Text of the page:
Acetaminophen/codeine (By mouth)
Acetaminophen (a-seet-a-MIN-oh-fen), Codeine Phosphate (KOE-deen FOS-fate)
Treats mild to moderately severe pain. This medicine contains a narcotic pain reliever.
Tylenol w/Codeine #3, Capital w/Codeine, Tylenol w/Codeine #4, Tylenol With Codeine No. 4, Tylenol w/Codeine No 4, Tylenol with Codeine No. 3, Theracodeine-300, Tylenol w/Codeine
There may be other brand names for this medicine.
When This Medicine Should Not Be Used
Do not use this medicine if you have had an allergic reaction to acetaminophen or codeine, or to other narcotic medicines (such as Percocet®, Percodan®, Darvon®, Vicodin®).
How to Use This Medicine
Capsule, Liquid, Tablet
- Your doctor will tell you how much of this medicine to use and how often. Do not use more medicine or use it more often than your doctor tells you to.
- This combination medicine contains acetaminophen (Tylenol(R)). Carefully check the labels of all other medicines you are using because they may also contain acetaminophen. It is not safe to use more than 4 grams (4,000 milligrams) of acetaminophen in one day (24 hours).
- You may take this medicine with food or milk if it upsets your stomach.
- Measure the oral liquid medicine with a marked measuring spoon, oral syringe, or medicine cup.
- Drink plenty of fluids to help avoid constipation.
If a dose is missed:
- If you take this medicine on a regular basis: If you miss a dose or forget to use your medicine, use it as soon as you can. If it is almost time for your next dose, wait until then to use the medicine and skip the missed dose. Do not use extra medicine to make up for a missed dose.
How to Store and Dispose of This Medicine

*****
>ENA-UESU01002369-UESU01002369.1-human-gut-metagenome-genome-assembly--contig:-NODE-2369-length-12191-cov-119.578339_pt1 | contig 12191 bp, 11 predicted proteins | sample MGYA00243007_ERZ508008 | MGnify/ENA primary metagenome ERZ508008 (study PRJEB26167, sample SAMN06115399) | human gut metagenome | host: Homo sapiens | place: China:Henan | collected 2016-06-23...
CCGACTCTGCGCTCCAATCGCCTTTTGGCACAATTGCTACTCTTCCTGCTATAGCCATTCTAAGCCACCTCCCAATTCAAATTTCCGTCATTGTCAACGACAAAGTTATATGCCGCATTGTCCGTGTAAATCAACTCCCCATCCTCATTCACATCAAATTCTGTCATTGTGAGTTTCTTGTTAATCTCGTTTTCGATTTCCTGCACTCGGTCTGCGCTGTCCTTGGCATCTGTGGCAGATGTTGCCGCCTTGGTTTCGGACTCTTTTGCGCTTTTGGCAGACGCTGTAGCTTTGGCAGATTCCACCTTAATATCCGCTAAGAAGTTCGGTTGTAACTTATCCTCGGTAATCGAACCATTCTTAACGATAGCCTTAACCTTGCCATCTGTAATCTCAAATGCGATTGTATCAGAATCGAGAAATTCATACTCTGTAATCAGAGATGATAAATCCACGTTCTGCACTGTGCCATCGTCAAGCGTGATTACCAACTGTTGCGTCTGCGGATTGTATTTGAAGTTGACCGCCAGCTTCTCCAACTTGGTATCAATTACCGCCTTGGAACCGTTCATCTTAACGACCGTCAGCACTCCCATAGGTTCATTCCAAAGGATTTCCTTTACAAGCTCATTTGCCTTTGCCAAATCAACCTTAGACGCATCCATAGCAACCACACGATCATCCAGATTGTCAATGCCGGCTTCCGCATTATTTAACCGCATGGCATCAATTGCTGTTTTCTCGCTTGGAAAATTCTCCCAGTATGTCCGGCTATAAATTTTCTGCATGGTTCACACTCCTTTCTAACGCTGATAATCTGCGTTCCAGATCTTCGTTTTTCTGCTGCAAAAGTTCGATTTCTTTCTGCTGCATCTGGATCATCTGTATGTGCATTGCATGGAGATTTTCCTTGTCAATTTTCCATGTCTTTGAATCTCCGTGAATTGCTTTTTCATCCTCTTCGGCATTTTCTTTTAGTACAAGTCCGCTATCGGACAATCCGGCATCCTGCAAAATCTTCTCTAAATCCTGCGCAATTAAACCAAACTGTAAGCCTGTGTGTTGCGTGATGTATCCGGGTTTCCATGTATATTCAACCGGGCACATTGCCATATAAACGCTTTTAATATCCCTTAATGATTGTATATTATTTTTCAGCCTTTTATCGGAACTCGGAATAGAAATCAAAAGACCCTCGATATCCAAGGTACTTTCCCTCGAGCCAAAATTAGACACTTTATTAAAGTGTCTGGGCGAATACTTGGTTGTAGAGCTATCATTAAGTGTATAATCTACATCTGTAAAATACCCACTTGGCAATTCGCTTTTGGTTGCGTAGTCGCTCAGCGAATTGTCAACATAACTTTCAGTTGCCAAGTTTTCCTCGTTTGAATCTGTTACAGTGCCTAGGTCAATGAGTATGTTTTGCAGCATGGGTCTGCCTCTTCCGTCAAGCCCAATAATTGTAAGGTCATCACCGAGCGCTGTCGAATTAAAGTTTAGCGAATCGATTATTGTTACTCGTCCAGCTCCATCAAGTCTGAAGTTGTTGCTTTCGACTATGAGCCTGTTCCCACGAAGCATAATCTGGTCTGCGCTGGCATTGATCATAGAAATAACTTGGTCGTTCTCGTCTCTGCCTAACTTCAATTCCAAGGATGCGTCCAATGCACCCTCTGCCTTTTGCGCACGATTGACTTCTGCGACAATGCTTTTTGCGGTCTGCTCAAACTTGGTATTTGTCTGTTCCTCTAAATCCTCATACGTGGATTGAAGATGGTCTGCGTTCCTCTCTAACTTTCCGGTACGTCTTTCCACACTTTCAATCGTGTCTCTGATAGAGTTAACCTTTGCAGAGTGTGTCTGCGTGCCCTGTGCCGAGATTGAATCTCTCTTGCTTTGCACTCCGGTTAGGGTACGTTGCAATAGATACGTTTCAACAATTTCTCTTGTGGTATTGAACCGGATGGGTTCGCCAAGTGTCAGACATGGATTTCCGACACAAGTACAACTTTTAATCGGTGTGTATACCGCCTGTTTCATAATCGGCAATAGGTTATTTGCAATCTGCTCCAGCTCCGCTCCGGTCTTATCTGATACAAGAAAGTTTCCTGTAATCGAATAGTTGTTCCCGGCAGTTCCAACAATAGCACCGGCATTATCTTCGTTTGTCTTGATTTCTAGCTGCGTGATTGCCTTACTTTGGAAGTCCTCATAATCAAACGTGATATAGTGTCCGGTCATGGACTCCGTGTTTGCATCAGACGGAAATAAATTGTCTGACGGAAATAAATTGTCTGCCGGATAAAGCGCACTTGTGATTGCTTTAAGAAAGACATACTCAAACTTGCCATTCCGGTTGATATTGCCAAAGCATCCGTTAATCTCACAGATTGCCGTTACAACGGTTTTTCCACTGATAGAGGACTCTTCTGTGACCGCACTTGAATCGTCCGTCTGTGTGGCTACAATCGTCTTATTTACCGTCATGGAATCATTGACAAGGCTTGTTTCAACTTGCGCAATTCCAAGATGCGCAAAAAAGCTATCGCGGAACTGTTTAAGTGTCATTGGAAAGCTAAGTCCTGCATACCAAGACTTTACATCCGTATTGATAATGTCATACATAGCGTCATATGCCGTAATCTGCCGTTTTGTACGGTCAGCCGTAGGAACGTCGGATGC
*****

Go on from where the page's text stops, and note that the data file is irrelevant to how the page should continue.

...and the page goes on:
- Store the medicine in a closed container at room temperature, away from heat, moisture, and direct light. Keep oral liquid in the refrigerator. Do not freeze.
- Ask your pharmacist, doctor, or health caregiver about the best way to dispose of any outdated medicine or medicine no longer needed.
- Keep all medicine away from children and never share your medicine with anyone.
Drugs and Foods to Avoid
Ask your doctor or pharmacist before using any other medicine, including over-the-counter medicines, vitamins, and herbal products.
- Tell your doctor if you are using any medicines that make you sleepy. These include sleeping pills, cold and allergy medicine, narcotic pain relievers, and sedatives.
- Do not drink alcohol while you are using this medicine. Acetaminophen may damage your liver. Alcohol increases this risk. Tell your doctor if you drink 3 or more alcoholic drinks a day.
- Many combination medicines contain acetaminophen, including products with brand names such as Alka-Seltzer Plus®, Comtrex®, Drixoral®, Excedrin Migraine®, Midol®, Sinutab®, Sudafed®, Theraflu®, and Vanquish®. Carefully check the labels of all other medicines you are using to be sure they do not contain acetaminophen.
Warnings While Using This Medicine